Mayor who knows how to accept error

By Alex P. Vidal

“Honest error is to be pitied, not ridiculed.” – Philip Stanhope, 4th Earl of Chesterfield

A good leader knows how to acknowledge a mistake and is not ashamed to admit it.

His finest moment is also defined by how he corrects his error and how he is able to reverse the fiasco without showing any morsel of arrogance to camouflage the slip-up.

“Sometimes we make correct decisions, sometimes we make wrong decisions,” Iloilo City Mayor Geronimo “Jerry” Treñas admitted, referring to his recent unpopular decision April 21 to lift the ban on the sale of alcoholic beverages in Iloilo City through an executive order despite the enhanced community quarantine (ECQ).

Apparently acknowledging that “the buck stops here” (popularized by U.S. President Harry S. Truman), the city mayor, realizing his “mistake” issued a new EO “reimposing the express prohibition on the sale and consumption of liquor within the city” the next day.

The EO No. 066-A stated: “Effective immediately, the sale and consumption of any form of liquor, alcoholic beverages, or any alcoholic drink containing specific percentage of alcohol by volume or weight, which may be in the form of whisky, brandy, gin, rum, cordial, liquor, cocktail, wine, champagne, vermouth, basi, tuba, saki, ale, stout, and the like shall be absolutely prohibited, unless expressly lifted. Establishments, convenience stores, groceries, sari-sari stores, and other similar businesses who shall violate the prohibition on the sale of liquor, whether directly or indirectly, shall entitle the city government to mete out the appropriate penalties provided under the Iloilo City Tax Code.”

Treñas later told reporters: “Abi ko didto malang sila sa ila sulod balay mainom-inom para mapabilin nga malinong kag matawhay ang syudad, pero I got a report nga kadamo sang insidente natabo,” he said in a press conference. I found it very necessary nga ibalik naton ang ban. I am tasking our punong baragays and the BPLO (Business Permits and Licensing Office) to strictly implement this.”

If he was oozing with pride or intoxicated with arrogance, Treñas would just ignore the backlash of his ill-fated decision to lift the liquor ban.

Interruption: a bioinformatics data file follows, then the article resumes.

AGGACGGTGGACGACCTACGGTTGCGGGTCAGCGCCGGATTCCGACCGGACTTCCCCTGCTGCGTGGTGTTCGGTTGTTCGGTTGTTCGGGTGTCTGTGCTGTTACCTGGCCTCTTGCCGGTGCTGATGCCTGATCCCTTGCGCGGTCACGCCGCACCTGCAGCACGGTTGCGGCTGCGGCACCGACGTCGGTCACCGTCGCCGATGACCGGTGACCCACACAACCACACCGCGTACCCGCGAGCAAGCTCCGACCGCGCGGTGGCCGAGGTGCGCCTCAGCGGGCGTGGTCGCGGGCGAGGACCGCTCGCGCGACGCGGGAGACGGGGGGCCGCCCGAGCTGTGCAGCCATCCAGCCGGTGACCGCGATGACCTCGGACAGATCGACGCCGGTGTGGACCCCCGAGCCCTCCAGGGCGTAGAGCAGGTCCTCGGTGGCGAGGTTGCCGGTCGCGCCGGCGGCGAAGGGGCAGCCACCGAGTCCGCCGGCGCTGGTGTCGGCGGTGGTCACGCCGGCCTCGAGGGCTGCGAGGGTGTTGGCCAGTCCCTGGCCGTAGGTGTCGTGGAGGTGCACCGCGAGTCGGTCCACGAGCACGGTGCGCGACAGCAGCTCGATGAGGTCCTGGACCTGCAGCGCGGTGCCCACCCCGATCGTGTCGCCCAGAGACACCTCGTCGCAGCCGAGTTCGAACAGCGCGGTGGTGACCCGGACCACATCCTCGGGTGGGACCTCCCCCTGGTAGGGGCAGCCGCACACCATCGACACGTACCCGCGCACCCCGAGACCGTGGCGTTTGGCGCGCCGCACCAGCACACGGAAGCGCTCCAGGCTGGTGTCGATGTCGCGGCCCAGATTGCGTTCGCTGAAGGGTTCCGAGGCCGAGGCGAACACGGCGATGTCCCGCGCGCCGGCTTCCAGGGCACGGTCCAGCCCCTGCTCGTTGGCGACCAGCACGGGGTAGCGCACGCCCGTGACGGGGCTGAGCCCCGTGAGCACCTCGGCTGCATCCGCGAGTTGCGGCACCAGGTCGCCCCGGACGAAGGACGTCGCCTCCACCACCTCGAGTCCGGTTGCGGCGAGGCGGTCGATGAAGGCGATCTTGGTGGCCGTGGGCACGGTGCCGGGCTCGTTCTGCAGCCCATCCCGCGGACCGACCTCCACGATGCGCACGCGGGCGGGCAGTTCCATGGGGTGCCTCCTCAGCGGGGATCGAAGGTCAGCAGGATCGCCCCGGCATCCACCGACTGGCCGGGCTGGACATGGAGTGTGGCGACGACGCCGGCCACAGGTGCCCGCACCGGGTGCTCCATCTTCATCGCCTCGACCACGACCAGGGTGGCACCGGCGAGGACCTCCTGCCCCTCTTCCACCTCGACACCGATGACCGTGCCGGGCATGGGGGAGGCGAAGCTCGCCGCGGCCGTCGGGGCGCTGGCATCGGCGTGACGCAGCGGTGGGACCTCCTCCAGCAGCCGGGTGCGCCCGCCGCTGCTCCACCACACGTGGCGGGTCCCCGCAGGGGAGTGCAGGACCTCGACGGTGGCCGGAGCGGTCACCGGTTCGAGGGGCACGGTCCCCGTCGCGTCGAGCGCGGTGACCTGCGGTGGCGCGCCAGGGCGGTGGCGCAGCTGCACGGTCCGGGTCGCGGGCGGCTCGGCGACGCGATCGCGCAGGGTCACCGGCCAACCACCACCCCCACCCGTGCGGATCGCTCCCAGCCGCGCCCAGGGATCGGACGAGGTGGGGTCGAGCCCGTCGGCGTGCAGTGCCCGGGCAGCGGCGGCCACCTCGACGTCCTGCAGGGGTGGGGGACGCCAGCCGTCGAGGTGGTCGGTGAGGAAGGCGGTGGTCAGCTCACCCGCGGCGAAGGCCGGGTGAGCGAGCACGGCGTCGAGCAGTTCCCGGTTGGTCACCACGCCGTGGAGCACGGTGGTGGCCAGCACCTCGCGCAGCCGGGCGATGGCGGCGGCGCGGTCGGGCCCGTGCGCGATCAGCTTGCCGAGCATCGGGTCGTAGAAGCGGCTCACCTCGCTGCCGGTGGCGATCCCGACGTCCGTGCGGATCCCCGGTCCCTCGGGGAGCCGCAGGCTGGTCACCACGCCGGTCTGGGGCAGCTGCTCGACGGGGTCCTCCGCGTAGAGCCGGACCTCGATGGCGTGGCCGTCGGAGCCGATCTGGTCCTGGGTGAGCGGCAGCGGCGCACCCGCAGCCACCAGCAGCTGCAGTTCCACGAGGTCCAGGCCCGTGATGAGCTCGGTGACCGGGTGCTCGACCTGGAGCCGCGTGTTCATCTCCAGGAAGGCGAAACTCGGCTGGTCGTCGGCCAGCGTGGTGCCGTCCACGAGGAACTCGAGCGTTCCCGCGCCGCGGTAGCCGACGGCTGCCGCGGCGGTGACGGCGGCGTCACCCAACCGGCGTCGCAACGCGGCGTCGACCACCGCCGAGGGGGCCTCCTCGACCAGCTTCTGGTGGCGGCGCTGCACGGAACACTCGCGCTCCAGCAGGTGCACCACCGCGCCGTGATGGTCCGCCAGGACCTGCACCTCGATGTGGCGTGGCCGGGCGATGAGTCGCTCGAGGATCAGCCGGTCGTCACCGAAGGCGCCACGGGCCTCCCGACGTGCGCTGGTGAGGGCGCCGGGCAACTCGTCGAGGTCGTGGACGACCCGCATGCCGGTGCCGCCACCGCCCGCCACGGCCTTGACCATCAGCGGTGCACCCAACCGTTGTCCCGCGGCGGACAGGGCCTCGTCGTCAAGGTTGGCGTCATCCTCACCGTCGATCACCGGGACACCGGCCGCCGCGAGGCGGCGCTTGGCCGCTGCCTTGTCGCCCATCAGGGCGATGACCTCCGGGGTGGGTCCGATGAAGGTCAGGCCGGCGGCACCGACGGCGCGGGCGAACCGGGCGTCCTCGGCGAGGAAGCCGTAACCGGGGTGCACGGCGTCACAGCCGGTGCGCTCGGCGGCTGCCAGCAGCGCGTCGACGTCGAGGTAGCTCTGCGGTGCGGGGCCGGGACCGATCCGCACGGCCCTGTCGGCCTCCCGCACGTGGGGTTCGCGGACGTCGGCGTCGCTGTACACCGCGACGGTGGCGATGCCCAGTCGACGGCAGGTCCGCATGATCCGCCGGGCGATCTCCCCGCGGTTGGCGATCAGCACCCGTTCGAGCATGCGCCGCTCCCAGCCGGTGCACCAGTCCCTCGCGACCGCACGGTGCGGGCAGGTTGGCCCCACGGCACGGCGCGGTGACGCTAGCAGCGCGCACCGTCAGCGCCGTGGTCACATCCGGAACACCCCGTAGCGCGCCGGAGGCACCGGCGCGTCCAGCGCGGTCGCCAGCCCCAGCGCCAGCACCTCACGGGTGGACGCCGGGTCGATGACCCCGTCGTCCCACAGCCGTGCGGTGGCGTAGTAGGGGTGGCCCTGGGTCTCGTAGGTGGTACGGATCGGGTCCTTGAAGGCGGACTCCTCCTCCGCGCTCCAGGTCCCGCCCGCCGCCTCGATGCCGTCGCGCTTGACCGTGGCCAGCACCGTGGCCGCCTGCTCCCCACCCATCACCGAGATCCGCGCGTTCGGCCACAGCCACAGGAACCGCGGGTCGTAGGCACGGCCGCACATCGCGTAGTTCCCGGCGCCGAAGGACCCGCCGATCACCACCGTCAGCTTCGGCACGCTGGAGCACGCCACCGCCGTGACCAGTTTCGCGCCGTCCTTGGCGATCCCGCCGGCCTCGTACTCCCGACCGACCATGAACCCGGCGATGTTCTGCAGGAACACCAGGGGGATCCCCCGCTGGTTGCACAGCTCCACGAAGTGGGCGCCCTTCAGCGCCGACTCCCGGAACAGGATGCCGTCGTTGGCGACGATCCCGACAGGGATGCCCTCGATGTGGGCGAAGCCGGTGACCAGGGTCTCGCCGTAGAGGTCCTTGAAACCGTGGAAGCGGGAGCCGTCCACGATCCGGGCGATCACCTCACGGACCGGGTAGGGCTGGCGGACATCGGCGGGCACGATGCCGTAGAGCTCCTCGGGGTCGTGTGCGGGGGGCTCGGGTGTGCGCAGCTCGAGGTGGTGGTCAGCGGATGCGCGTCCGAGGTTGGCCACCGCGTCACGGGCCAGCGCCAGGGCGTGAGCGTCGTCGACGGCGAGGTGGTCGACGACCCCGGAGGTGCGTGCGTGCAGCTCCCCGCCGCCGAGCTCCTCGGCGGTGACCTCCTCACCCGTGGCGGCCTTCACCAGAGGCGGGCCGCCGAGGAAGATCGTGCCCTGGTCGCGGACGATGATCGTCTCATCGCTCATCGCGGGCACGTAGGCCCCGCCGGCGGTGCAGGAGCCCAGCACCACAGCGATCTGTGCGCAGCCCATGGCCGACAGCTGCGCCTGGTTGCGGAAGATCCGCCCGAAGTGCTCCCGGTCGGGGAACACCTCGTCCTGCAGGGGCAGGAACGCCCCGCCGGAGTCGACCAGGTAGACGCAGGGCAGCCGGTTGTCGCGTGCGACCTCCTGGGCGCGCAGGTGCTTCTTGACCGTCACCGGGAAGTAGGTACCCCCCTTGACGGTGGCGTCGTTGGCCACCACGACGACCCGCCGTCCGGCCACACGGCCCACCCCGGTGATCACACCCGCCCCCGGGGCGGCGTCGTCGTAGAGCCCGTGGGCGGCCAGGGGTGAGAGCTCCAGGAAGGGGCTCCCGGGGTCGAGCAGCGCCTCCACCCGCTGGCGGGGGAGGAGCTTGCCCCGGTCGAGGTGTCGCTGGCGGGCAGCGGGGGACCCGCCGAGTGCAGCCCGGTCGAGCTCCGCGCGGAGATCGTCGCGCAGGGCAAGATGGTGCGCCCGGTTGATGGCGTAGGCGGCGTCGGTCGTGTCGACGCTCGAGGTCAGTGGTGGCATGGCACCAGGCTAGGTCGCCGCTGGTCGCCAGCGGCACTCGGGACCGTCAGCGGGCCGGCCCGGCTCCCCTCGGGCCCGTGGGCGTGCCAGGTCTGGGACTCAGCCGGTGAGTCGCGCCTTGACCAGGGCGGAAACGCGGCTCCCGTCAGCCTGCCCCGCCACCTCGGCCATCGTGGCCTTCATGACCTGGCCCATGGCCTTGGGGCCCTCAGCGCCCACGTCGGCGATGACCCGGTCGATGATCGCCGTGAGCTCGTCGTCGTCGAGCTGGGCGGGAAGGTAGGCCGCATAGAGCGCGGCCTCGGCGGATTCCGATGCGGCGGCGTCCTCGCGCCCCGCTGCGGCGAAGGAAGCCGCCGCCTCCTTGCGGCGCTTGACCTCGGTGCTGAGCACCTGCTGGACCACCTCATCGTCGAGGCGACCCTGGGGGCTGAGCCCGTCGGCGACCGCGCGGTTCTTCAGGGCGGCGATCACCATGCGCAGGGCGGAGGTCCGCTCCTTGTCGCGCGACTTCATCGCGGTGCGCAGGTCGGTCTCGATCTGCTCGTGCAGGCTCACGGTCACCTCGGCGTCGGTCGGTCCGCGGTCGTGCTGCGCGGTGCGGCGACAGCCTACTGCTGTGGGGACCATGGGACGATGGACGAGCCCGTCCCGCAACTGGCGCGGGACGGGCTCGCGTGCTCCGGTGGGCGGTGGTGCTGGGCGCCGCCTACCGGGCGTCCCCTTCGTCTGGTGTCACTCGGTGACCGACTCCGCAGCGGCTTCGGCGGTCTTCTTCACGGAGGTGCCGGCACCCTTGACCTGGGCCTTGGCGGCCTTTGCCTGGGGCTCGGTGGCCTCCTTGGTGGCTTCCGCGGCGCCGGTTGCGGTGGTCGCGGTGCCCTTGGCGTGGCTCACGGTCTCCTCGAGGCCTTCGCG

It showed that the city mayor gamely welcomed the criticism from the media and other sectors that cried foul and lambasted the lifting order.


Mao Zedong also realized his mistake in his disastrous attempt of the “The Great Leap Forward” in 1958 to rapidly industrialize China.

The communist leader banned all private holdings and created communes where peasants who no longer owned their own land would live together in a field and would be forced to work steel instead of farming.

As Mao tried to improve farming through a number of misguided techniques set forth by Trofim Lysenko, each farm would be given a steel furnace and often every peasant in the commune was forced to work long hours.

The techniques decreased grain production but local leaders were under so much pressure that they actually falsely reported large increases in grain production in order to please their superiors. Unfortunately, these numbers were used to determine how much grain was sent to the capital to be used for export, the false numbers meant little if any grain was left to feed the peasants.


These and other polices of the Great Leap Forward are believed to be responsible for the Chinese Famine which resulted in the deaths of millions of Chinese. And 30 to 40 percent of all houses were also destroyed as part of the Great Leap Forward as the materials were needed for their efforts to industrialize.

Even as Mao knew his people were starving, he continued to export grain in order to save face and some even claim he knew millions would die through his program but he thought it was a worthwhile sacrifice. The economy also failed as the period of the Great Leap (1958 – 1961) was the only time between 1953 and 1973 that the economy regressed. Officials who had lied about harvests were publicly executed and Mao took a backseat to government affairs for several years.  Liu Shaoqi said in 1962 that 30 percent of the economic crisis and famine was the result of nature and 70 percent human error.

President John F. Kennedy also realized he was wrong when he pushed with the disastrous Bay of Pigs Invasion in Cuba On April 15, 1961, where a squadron of eight B-26 bombers piloted by Cuban exiles roared down a Nicaraguan airstrip on a secret mission.

Kennedy and the U.S. Central Intelligence Agency (CIA) hoped the Bay of Pigs Invasion would result in the overthrow of Cuban leader Fidel Castro. But the operation that unfolded over the next five days became one of the greatest military fiascoes in American history.

Like Mao and Kennedy, Treñas accepted he erred like a sportsman who lost a game and won his succeeding matches.

At the end of the day, it’s the winning matches that the people will remember, not the lone defeat which was immediately “avenged” or redeemed.

(The author, who is now based in New York City, used to be the editor of two local dailies in Iloilo)